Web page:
THE INCREDIBLE SHRINKING GUN CONTROL DEBATE. The political argument over gun control has erupted again after the school shooting in Uvalde, Texas, that left 19 children and two teachers dead. It's the same argument that erupts after every mass shooting. But this time, on Capitol Hill at least, it seems more muted, and the measures under consideration are more limited than in the past.
Of course, the usual heated rhetoric is being thrown around by the usual suspects on cable TV and the internet — just look at the number of accusations that Republicans have "blood on their hands." But this time, even though the Uvalde shooting followed shortly after a mass shooting that killed 10 in Buffalo, New York, gun control advocates in Congress are setting their sights low.
Sen. Chris Murphy (D-CT) is one of the Hill's most determined advocates of new gun control measures. In 2016, after the Pulse nightclub shooting in Orlando that left 49 people dead, Murphy launched an old-fashioned talking filibuster on behalf of new gun restrictions. He spoke for 14 hours and 50 minutes straight, but in the end, he failed to pass the measures he wanted. Murphy supports universal background checks, an "assault weapons" ban, limiting high-capacity magazines, and more action against straw purchasers and illegal weapons sales.
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Murphy, in whose state the worst school shooting in U.S. history, the Sandy Hook killings, occurred in 2012, had a visceral reaction to events in Uvalde. "Oh my god," he tweeted as the news broke. "I'm shaking. I'm just shaking all over. With fear. With anger. With resolve." A short time later, he went to the floor of the Senate to ask colleagues, "What are we doing? What are we doing?"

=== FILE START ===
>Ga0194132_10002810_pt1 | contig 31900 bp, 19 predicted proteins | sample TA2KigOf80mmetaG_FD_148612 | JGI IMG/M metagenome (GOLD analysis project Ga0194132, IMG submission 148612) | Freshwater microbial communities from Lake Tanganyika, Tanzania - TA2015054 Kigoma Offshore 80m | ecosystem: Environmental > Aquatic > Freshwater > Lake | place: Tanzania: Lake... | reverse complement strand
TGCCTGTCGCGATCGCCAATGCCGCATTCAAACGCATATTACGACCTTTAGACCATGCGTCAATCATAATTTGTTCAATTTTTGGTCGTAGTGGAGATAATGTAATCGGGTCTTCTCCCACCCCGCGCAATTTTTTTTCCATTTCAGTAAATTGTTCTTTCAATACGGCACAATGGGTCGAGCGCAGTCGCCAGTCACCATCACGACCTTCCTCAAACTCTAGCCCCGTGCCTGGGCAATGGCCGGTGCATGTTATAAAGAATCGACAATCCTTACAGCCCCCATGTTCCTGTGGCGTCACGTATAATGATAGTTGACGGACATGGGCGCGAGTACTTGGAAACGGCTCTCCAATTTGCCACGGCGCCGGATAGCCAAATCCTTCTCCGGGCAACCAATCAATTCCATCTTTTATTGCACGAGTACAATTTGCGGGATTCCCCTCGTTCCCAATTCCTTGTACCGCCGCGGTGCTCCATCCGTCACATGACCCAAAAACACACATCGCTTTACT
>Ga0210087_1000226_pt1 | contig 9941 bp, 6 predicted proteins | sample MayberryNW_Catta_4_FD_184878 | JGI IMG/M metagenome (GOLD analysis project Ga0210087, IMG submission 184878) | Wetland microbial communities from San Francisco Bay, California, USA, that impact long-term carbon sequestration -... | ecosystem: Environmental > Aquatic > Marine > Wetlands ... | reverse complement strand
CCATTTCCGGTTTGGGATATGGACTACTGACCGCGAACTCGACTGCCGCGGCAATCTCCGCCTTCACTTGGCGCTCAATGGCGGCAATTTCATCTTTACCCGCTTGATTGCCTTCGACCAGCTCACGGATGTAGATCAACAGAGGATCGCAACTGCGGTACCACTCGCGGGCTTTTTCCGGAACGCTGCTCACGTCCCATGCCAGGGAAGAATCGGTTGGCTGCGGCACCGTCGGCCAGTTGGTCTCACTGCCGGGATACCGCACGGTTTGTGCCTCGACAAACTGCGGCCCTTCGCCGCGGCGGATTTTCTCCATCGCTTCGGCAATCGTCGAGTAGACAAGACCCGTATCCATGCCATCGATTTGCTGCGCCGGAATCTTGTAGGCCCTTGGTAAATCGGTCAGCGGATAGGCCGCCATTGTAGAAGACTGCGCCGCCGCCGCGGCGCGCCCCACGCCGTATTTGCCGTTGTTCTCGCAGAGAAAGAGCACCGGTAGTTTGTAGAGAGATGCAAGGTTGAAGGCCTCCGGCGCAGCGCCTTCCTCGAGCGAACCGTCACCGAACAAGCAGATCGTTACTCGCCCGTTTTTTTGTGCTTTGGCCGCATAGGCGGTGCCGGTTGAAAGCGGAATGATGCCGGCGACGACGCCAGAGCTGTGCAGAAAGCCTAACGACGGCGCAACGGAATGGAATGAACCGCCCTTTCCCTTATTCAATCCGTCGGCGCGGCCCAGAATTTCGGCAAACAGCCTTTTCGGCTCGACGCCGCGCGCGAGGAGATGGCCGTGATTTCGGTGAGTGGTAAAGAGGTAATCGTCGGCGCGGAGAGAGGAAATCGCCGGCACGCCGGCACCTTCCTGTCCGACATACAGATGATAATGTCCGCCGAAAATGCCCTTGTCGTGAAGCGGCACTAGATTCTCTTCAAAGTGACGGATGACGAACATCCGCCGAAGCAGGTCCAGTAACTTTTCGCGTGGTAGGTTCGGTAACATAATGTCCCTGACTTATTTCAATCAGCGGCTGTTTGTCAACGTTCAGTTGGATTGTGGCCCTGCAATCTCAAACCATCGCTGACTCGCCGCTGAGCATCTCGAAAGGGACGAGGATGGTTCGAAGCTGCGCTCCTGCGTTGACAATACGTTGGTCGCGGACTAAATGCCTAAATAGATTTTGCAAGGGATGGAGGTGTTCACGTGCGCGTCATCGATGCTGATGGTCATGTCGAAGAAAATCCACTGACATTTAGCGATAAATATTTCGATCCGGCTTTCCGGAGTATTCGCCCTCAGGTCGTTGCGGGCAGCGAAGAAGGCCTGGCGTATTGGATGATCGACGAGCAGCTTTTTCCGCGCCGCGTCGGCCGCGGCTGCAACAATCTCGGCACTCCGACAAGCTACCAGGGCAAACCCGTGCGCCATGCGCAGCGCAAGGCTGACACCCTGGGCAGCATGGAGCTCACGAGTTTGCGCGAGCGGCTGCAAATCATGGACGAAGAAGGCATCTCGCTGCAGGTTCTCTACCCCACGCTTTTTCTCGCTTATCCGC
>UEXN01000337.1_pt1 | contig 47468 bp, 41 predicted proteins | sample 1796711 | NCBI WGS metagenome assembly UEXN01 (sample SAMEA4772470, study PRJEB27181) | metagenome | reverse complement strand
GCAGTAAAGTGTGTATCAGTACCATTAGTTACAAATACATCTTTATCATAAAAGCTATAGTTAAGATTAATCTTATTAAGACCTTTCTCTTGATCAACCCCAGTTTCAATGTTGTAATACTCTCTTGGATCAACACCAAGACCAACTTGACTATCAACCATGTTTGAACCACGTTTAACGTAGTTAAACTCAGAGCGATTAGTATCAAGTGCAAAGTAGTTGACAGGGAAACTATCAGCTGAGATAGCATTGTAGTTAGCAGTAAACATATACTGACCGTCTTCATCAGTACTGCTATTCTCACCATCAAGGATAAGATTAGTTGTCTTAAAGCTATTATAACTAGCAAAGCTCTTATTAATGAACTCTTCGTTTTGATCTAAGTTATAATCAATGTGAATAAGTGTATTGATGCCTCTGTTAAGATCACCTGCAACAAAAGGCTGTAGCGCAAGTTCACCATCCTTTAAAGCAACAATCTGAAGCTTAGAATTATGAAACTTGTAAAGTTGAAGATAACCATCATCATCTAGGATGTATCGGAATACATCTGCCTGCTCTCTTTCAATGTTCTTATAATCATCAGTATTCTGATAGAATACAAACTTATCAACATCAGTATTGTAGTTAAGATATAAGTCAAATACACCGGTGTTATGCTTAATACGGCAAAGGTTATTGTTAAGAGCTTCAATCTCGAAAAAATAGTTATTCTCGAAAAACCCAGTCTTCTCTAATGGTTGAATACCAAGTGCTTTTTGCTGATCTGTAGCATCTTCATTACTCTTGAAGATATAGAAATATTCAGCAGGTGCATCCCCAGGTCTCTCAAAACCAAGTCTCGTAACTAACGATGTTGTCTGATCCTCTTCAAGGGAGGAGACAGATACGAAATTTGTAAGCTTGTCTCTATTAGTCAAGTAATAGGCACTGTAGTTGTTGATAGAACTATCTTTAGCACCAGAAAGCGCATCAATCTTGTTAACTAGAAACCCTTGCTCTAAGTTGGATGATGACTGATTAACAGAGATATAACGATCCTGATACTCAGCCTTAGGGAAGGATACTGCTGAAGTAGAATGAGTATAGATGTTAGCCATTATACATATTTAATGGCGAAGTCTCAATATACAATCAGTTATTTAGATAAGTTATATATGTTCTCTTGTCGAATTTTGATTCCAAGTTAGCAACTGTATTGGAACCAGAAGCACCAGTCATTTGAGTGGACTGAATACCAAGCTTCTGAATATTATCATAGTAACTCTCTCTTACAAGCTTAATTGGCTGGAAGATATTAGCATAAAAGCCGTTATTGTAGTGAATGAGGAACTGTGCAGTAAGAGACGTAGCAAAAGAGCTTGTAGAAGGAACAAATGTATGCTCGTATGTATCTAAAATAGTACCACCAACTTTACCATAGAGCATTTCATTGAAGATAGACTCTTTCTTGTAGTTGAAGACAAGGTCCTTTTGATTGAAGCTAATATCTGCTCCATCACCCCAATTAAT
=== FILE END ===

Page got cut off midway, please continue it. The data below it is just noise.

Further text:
But the next day, when Murphy appeared on PBS NewsHour, he seemed to stress the limits of what he might accomplish. "We probably can't get a universal background check bill," he said. "We probably can't get the votes for a ban on assault weapons. But maybe we can do some smaller things."
That seems to be the theme after Uvalde: Do smaller things. When PBS NewsHour host Judy Woodruff asked what specific measures Murphy will be attempting to pass, he answered, "We're talking about some minor expansions of background checks, getting more sales through the background check system. We're talking about red flag laws. These are the laws that allow you to take weapons away from people who are showing signs of breaks with reality or are showing signs of future violence. Those are the kinds of things that we might be able to find 60 votes on. But we will see."
Late Wednesday night, Murphy posted a video update. He had spent the day talking to any Republican or Democratic senator who would listen, he said. He mentioned the same kind of proposals he listed on PBS NewsHour and then added, "But I am not going to let the perfect be the enemy of the good." Even with that fairly explicit offer of compromise, he offered no hope that he would actually succeed on any of those measures and did not promise anything more than an "honest attempt" to take action.